Update on the Lower Puna Eruption

| June 14, 2018 @ 9:30 am

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(Photo Credit: USGS/Hawaii Volcano Observatory)

DISCUSSION: On May 3, the Island of Hawaii experienced the beginning of a major episode of the ongoing eruption of Mount Kilauea. Mount Kilauea has been actively erupting since January 3, 1983. Mount Kilauea is a shield volcano and generally erupts from the sides in small pockets called rift zones instead of straight through the top as one imagines a stereotypical volcanic eruption such as Mt. St. Helens. This latest episode is happening on the east rift zone of the volcano.

In recent days, this episode has increased ash production which is a danger to aircraft. Volcanic ash is a major problem for plane engines as the ash is known to damage the blades. In addition, the volcanic ash can contaminate the fuel which forces the engine to work harder increasing fuel consumption. In addition, the ash has reached up to 30,000 feet which would allow it to reach places such as central Mexico where it would worsen air quality. However, many of the major ash explosions have only reached an elevation of 10,000 feet. As a result, much of the ash is distributed over parts of the far east shore of the island of Hawaii and into the Pacific Ocean.

In addition to the ash, chemicals emitted from the volcano, most notably sulfur dioxide, has caused problems in the air quality for the Island of Hawaii. One of the problems with the sulfur dioxide is the creation of vog. Vog is a portmanteau of volcanic fog as it is formed from the interaction of water vapor with the volcanic emissions including sulfur dioxide. Another concern involved with the sulfur dioxide being emitted, is the formation of acid rain, which is very dangerous as acid rain can destroy trees and property. The concern of acid rain is mainly localized on the far east coast of the island of Hawaii and may even be a concern for the major city of Hilo if there is a wind shift to a southerly-southeasterly flow at low levels of the atmosphere. However, the west side of the island including Kona is not being affected as much as usual because the wind flow is the prevailing trade winds which come from the northeast.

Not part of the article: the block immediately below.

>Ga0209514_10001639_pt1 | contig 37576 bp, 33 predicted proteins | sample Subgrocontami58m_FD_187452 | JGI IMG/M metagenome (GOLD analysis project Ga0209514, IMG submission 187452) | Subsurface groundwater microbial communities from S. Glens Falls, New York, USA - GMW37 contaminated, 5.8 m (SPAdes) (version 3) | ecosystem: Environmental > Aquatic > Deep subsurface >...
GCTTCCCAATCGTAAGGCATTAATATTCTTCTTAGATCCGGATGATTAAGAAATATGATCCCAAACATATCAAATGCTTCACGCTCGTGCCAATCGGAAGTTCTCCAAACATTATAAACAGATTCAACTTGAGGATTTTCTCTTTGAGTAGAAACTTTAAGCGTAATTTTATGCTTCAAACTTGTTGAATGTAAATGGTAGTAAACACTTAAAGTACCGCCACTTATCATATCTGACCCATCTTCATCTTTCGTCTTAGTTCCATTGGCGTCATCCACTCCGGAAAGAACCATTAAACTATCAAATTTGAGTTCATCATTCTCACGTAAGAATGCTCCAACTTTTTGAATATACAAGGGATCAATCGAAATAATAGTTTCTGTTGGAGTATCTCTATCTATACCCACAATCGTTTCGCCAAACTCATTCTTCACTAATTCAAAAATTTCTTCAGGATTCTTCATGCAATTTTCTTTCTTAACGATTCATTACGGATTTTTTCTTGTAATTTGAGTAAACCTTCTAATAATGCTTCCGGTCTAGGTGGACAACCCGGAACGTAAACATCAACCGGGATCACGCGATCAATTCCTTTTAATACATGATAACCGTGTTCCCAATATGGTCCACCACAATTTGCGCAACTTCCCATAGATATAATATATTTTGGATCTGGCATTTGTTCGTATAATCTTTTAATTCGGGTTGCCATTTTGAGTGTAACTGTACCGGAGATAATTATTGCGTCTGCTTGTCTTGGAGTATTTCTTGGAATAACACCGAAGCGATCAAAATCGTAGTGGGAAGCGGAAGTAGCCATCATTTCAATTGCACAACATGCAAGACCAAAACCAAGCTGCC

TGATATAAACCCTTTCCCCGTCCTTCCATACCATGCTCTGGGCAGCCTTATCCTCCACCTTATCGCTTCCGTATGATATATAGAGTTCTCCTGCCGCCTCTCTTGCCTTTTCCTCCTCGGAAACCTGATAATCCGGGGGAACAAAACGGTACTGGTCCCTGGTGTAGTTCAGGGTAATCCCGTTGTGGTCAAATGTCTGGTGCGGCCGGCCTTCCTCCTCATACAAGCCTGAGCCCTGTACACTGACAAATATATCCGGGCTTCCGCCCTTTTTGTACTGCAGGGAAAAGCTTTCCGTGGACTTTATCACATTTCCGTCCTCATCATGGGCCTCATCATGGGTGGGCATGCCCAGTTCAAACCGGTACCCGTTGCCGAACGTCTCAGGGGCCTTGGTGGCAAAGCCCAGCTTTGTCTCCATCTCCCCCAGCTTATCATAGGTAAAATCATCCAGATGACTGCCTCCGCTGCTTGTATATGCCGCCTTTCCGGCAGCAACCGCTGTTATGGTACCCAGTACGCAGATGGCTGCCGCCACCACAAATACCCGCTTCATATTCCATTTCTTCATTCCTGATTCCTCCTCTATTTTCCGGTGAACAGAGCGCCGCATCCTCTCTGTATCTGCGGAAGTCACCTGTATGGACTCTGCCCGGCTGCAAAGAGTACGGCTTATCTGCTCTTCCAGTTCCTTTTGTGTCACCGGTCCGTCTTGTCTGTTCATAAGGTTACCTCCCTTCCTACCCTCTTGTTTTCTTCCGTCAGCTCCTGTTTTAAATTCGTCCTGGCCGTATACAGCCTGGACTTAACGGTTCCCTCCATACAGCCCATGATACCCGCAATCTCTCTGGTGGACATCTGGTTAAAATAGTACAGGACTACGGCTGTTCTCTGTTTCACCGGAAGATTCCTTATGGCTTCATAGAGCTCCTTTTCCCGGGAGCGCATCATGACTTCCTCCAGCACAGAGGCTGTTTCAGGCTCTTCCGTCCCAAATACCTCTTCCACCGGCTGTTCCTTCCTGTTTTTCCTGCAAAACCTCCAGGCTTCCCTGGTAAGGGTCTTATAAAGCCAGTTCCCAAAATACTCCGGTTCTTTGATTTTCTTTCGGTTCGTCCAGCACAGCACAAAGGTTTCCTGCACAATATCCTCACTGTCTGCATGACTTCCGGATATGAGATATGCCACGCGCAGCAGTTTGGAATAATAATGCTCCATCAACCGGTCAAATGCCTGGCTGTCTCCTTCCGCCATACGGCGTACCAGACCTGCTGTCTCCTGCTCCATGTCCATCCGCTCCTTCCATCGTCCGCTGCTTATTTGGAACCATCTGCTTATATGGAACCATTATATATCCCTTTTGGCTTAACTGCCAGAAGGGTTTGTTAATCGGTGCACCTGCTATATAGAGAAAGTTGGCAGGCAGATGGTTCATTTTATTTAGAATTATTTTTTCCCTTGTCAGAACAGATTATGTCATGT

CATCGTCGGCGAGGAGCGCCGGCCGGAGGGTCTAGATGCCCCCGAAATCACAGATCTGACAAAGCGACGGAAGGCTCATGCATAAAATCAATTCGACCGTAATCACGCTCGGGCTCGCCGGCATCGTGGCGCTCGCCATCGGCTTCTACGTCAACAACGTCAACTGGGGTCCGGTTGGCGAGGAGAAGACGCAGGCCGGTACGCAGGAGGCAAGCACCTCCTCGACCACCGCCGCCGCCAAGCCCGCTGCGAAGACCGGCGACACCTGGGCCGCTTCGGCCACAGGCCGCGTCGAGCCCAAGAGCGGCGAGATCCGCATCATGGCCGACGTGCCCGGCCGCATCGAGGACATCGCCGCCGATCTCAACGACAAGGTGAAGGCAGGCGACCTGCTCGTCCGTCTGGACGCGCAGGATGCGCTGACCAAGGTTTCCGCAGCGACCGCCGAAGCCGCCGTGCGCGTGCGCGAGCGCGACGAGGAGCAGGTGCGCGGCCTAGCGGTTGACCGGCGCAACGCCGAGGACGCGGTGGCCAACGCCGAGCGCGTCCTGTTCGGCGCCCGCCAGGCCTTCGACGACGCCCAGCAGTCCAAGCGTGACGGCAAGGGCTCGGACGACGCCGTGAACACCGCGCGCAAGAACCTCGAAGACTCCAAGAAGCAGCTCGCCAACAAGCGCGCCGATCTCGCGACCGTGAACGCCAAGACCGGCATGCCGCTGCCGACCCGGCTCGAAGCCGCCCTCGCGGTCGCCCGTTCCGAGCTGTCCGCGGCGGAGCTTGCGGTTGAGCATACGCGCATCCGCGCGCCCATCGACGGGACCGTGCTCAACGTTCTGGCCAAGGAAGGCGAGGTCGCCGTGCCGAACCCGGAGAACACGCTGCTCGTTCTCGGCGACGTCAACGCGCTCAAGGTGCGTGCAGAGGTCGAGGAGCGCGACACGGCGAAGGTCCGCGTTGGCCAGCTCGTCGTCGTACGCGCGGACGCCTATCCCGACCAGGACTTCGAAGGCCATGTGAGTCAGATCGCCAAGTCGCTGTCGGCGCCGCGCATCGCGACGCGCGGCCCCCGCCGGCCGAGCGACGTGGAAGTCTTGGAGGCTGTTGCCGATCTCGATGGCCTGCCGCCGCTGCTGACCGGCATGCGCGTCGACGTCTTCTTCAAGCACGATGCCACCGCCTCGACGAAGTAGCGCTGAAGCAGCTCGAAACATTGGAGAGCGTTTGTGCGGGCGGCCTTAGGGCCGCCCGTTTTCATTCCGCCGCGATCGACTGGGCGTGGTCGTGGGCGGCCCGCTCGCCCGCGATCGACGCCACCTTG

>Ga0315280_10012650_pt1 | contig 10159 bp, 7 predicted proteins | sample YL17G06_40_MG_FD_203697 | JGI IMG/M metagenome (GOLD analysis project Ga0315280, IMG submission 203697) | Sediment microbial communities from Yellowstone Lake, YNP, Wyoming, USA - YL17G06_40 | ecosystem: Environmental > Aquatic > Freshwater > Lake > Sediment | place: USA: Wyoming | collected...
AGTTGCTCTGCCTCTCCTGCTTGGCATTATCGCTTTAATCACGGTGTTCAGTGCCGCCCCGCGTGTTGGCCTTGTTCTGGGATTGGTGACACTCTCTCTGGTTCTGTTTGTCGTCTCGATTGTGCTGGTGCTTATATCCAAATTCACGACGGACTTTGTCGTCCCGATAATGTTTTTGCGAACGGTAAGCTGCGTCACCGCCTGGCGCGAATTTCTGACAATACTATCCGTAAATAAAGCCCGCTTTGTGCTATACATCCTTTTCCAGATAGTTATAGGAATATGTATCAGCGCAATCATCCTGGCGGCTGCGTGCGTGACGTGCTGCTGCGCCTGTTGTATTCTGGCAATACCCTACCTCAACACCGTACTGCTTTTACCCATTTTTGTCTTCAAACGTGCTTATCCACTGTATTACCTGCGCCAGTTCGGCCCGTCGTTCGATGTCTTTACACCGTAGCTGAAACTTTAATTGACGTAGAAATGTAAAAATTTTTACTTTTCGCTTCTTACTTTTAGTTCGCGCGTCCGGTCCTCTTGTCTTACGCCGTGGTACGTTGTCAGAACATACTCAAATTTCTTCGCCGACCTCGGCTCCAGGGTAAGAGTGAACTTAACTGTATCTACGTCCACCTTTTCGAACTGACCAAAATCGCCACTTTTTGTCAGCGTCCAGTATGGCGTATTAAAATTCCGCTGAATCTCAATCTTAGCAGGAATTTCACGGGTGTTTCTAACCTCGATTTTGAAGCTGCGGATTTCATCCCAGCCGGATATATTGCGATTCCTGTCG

The eruption has destroyed 37 buildings with only one injury reported.  More damage is possible if many more fissures open in the rift. In addition, the emissions of sulfur oxides and methane will continue to be an air quality issue for a few weeks as it would take a while for the chemicals to clear up and be less concentrated. 

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